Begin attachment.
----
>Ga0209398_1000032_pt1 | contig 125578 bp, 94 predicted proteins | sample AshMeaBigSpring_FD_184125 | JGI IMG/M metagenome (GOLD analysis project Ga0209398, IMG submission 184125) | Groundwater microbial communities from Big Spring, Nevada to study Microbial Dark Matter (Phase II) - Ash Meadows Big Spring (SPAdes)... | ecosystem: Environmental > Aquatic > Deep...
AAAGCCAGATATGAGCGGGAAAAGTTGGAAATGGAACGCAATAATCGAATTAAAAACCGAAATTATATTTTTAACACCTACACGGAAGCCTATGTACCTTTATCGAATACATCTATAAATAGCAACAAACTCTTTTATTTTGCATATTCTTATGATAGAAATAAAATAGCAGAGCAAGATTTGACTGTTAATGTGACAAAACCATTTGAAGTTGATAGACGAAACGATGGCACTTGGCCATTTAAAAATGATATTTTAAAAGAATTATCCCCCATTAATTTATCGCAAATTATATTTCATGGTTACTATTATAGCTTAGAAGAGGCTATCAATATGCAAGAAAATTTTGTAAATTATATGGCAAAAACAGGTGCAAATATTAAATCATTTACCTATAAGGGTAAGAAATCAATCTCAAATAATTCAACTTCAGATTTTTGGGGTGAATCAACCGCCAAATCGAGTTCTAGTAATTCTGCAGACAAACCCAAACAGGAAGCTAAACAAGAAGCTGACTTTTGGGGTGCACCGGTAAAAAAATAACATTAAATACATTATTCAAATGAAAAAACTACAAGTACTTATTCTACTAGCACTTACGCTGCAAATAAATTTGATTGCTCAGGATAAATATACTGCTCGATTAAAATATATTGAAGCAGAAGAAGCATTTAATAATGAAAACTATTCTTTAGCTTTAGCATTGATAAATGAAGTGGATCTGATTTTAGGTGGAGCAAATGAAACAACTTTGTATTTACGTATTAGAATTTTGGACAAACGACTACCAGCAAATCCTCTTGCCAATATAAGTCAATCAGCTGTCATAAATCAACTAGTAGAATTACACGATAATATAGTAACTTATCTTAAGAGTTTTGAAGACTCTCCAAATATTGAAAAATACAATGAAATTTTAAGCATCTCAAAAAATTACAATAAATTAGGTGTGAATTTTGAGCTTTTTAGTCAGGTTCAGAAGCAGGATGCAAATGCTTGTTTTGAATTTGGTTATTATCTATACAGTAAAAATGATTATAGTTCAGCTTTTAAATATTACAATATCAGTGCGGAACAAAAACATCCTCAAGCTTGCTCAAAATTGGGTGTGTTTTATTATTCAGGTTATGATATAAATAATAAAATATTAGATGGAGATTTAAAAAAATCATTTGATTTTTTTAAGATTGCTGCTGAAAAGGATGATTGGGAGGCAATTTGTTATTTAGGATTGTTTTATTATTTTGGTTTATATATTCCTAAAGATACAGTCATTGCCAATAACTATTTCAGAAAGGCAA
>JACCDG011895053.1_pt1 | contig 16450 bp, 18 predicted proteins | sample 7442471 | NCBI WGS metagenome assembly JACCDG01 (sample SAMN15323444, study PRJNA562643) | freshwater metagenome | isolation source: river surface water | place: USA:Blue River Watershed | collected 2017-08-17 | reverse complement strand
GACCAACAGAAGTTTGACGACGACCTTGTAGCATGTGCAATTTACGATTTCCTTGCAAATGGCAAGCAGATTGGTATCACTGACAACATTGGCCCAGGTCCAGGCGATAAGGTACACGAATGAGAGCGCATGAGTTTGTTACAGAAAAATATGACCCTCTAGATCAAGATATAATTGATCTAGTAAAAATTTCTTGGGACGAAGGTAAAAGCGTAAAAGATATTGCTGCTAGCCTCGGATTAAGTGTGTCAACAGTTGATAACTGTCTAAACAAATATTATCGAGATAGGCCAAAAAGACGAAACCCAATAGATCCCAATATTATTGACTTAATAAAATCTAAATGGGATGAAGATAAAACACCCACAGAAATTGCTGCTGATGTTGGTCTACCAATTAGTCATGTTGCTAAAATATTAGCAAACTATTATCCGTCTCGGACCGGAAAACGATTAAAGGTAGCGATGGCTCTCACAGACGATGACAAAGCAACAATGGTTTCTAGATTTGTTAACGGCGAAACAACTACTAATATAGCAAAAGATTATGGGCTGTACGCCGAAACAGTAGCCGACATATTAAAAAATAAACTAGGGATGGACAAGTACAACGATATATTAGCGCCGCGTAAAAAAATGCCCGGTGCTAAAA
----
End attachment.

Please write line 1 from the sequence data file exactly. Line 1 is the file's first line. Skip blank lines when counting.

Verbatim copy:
>Ga0209398_1000032_pt1 | contig 125578 bp, 94 predicted proteins | sample AshMeaBigSpring_FD_184125 | JGI IMG/M metagenome (GOLD analysis project Ga0209398, IMG submission 184125) | Groundwater microbial communities from Big Spring, Nevada to study Microbial Dark Matter (Phase II) - Ash Meadows Big Spring (SPAdes)... | ecosystem: Environmental > Aquatic > Deep...